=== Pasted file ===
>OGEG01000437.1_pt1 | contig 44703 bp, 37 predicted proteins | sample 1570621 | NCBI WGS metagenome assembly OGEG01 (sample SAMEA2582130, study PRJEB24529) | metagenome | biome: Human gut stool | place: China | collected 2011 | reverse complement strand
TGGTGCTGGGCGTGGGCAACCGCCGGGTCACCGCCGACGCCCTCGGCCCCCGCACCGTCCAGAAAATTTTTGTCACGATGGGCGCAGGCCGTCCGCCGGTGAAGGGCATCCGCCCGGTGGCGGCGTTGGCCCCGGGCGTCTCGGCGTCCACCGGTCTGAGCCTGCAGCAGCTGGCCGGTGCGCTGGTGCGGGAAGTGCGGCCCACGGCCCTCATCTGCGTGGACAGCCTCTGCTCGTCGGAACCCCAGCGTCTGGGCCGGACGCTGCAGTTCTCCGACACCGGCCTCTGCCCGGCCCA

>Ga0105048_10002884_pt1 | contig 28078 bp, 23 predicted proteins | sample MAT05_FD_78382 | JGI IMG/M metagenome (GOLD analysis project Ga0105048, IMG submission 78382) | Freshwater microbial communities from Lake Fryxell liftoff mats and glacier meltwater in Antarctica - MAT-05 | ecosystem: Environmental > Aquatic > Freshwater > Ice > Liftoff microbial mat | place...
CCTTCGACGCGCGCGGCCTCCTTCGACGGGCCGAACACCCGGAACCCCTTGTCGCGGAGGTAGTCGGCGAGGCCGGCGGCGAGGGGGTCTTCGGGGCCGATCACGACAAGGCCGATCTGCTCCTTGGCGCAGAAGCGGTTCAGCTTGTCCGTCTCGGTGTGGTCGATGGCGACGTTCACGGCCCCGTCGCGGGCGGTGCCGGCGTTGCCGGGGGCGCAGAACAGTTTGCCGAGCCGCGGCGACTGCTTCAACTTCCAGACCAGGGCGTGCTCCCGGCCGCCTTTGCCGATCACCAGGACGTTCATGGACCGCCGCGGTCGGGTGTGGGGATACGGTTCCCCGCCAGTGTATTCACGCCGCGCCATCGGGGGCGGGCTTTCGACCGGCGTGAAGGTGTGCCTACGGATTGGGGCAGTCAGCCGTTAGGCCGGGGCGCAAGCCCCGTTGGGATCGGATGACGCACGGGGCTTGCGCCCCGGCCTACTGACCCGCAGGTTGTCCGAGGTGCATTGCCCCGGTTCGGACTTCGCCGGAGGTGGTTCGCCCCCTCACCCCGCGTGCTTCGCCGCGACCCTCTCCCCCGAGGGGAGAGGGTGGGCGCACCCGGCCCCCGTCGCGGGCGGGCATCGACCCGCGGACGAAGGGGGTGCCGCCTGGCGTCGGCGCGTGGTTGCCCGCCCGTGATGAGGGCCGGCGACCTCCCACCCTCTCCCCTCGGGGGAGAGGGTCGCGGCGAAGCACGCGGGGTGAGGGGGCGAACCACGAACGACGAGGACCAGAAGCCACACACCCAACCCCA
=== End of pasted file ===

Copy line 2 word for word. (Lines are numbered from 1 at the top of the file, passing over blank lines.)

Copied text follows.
TGGTGCTGGGCGTGGGCAACCGCCGGGTCACCGCCGACGCCCTCGGCCCCCGCACCGTCCAGAAAATTTTTGTCACGATGGGCGCAGGCCGTCCGCCGGTGAAGGGCATCCGCCCGGTGGCGGCGTTGGCCCCGGGCGTCTCGGCGTCCACCGGTCTGAGCCTGCAGCAGCTGGCCGGTGCGCTGGTGCGGGAAGTGCGGCCCACGGCCCTCATCTGCGTGGACAGCCTCTGCTCGTCGGAACCCCAGCGTCTGGGCCGGACGCTGCAGTTCTCCGACACCGGCCTCTGCCCGGCCCA